More fittings and more frustrations

But not mine, thank the lucky stars!

When we were at Fahim’s parent’s place yesterday, they mentioned that they were doing wedding stuff today, and would like us to go with them, but knew we couldn’t because Fahim was working. Or something like that.

Then our power went out. It happened around 8 am, and Fahim tried the power company, but no answer. By 9 am, it still wasn’t back, and it was looking like it was going to be an all-day power cut. Fahim’s battery on his laptop only lasts so long, as does the USP for backup power to the ADSL modem, so he wasn’t going to be able to work today.

So, guess what? He called up his parents, and we went with them.

First stop – Hameedia‘s. Need to get new suits for Fahmi and dad. They took a look at fabric and had a couple picked out, then Fahmi calls me over for an opinion – I’m the fabric lady since I can tell cotton from poly from silk from… Or something like that. :p At any rate, I was called over. The two fabrics were black. Fahmi expressed a desire to look at pinstriped fabrics – I vetoed it with the comment that, personal preference, I strongly dislike pinstripes. To clarify, I don’t mean I hate all pinstripes, just the ones with the very obvious color distinctions of, say, white or close to white on black. If it’s dark grey on black, it’s better, but I’d still have to be convinced on an individual basis.

Then Fahmi wanted to pick out some fabric for a waistcoat, and he wanted silver. We took a look at a few fabrics, and he made his decision. Then we had to wait while Fahmi and dad got fitted.

After that, we went to meet Fara, Fahmi’s fiance, where she was getting fitted for her wedding sari at a wedding planner’s. The men weren’t allowed in, so in goes Fahim’s mom and I. The room we walked into looked like a hair salon with the chairs that go up and down in front of mirrors with all sorts of hair implements and the like. That room was about 8 feet wide and perhaps 16 feet long. At one end, there was a table with scatloads of white, champagne, and gold colored fabrics, and even more was hanging from a wardrobe rack. There were changing rooms off to one side. One young woman stood there in her blouse and underskirt while others verified a proper fit.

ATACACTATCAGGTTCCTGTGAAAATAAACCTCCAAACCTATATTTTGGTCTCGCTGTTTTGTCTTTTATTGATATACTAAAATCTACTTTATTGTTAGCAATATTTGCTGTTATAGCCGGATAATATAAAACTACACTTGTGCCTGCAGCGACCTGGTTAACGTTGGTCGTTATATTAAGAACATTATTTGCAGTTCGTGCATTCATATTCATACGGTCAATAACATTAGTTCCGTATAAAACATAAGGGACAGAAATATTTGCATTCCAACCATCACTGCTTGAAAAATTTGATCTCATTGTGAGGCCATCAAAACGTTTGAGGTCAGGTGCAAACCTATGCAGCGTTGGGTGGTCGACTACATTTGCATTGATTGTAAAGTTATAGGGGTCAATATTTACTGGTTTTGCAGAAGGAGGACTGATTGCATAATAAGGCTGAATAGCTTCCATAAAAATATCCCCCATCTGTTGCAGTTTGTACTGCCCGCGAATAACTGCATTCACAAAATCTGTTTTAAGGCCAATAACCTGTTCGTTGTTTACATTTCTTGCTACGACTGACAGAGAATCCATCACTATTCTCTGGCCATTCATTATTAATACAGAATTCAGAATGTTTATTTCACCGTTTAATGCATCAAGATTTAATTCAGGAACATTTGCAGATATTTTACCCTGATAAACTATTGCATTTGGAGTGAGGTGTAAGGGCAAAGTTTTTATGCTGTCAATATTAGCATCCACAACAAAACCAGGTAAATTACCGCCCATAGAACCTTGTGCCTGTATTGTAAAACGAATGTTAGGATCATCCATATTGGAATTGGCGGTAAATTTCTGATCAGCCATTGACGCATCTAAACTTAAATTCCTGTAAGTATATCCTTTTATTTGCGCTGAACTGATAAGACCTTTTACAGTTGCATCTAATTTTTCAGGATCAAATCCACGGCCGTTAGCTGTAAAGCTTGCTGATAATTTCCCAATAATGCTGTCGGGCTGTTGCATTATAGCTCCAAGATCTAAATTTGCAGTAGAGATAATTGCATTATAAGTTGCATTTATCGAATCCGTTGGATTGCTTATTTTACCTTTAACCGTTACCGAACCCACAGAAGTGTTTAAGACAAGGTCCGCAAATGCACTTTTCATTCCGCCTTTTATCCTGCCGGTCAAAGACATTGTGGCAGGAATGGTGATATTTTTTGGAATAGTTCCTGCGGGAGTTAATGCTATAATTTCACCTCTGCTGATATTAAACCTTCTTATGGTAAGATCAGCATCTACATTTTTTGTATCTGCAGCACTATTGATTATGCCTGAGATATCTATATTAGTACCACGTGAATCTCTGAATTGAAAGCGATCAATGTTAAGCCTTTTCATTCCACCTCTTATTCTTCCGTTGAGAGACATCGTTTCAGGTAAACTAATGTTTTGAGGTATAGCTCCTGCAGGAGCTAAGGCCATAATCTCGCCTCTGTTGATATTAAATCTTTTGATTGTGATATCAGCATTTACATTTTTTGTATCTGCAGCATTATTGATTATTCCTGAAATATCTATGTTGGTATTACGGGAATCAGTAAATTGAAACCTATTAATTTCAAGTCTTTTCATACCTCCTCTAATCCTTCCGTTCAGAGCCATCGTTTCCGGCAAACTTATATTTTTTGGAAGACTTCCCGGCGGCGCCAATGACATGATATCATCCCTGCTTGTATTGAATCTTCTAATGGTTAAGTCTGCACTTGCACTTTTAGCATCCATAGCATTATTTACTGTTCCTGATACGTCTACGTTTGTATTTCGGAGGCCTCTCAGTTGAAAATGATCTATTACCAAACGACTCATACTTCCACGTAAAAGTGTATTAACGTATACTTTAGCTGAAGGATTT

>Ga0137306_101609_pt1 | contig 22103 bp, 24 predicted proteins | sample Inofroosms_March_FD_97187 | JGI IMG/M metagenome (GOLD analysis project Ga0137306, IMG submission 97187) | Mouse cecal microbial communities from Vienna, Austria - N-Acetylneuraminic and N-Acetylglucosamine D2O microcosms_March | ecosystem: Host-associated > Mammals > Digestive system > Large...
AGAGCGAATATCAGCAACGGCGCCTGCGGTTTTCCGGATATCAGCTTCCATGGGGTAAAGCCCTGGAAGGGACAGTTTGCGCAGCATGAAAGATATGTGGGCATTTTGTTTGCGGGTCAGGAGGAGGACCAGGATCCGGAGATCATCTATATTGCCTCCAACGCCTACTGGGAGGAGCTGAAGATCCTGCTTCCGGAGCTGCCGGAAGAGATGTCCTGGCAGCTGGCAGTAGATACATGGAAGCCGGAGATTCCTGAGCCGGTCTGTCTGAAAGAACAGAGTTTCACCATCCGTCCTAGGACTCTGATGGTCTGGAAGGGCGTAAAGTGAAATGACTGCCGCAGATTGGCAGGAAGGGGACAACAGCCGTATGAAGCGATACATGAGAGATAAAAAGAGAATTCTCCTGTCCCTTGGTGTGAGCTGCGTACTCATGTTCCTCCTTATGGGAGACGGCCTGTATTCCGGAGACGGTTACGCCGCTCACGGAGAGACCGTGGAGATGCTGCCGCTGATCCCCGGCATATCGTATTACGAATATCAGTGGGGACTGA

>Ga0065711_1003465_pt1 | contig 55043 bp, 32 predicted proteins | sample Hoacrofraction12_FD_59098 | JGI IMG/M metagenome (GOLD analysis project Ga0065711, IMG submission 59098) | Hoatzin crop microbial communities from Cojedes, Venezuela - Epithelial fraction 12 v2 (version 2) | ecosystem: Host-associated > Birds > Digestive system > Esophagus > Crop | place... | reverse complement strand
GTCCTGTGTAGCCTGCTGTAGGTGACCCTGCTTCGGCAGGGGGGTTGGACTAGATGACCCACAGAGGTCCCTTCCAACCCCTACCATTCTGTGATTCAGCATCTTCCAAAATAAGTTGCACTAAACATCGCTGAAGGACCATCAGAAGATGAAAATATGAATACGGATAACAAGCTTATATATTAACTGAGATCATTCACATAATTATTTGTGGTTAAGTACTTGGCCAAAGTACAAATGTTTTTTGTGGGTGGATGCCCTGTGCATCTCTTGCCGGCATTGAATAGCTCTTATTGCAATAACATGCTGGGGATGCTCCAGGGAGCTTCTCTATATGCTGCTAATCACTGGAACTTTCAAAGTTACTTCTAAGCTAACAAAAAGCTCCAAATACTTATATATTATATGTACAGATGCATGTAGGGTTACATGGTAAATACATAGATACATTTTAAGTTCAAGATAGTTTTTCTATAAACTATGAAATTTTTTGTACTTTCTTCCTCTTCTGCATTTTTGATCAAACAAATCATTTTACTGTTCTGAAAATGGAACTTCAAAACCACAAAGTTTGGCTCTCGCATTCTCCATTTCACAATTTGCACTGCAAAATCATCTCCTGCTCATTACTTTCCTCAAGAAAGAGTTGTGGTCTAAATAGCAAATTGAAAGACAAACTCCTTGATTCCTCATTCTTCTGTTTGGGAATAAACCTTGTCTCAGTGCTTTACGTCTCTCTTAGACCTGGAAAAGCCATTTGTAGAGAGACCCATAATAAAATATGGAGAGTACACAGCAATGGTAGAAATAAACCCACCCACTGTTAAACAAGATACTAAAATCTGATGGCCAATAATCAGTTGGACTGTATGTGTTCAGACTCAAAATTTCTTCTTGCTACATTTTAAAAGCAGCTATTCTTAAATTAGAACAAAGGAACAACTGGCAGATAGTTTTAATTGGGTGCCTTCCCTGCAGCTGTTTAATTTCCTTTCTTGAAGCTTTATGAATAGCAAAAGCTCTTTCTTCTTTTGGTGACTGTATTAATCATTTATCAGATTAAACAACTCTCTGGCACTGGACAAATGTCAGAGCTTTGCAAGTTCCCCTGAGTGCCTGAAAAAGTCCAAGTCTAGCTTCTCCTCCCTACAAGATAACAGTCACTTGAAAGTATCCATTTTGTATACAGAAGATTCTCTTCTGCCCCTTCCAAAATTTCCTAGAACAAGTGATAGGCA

Fara’s wedding sari is white with a flower border, and some beadwork (although not actually beads – flat pieces of silver colored petals and such) will be added to it in the form of flowers all over the sari. It’s kind of a mix – to me – of western wedding dresses and traditional saris. East meets West.

Then we – as in, Fara, her mom, Fahmi, his mom, and I went into another room where the floral bouquets were to be decided upon. There were a lot of choices, and Fara wanted a small bouquet, so they showed her the smallest – a full 12 inches wide, teardrop shaped, and about 18 inches long. Too big! Don’t you have anything smaller? No, no, that’s the smallest. Would you like to look at something larger?

The largest we saw were 24 inches in diameter. Egads!

So Fara didn’t make a decision – the smallest was too large for her tastes.

We left, and then it was off for more wedding stuff.

Fara and Fahmi had been talking about some kind of basket or such to put the wedding cake into – some kind of a keepsake for the wedding guests. We headed to a china shop where I saw some dishes sets that I especially liked, but not only did Fahim veto the possibility of getting any (I already knew it wasn’t going to happen), but so did Fahim’s mom (We have too many already!) We do? Oh, the collective we. Got it. :p

No decisions were made as the prices of the baskets or containers that were most liked were too high. Rs.80 spread out over 400 or 500 guests adds up to a lot of money.

We then headed over to Fara’s parent’s place – they’re in Bambalapitiya, so close to where we were. And we discussed more wedding stuff – invitations, menus, and the like.

Author: LMAshton

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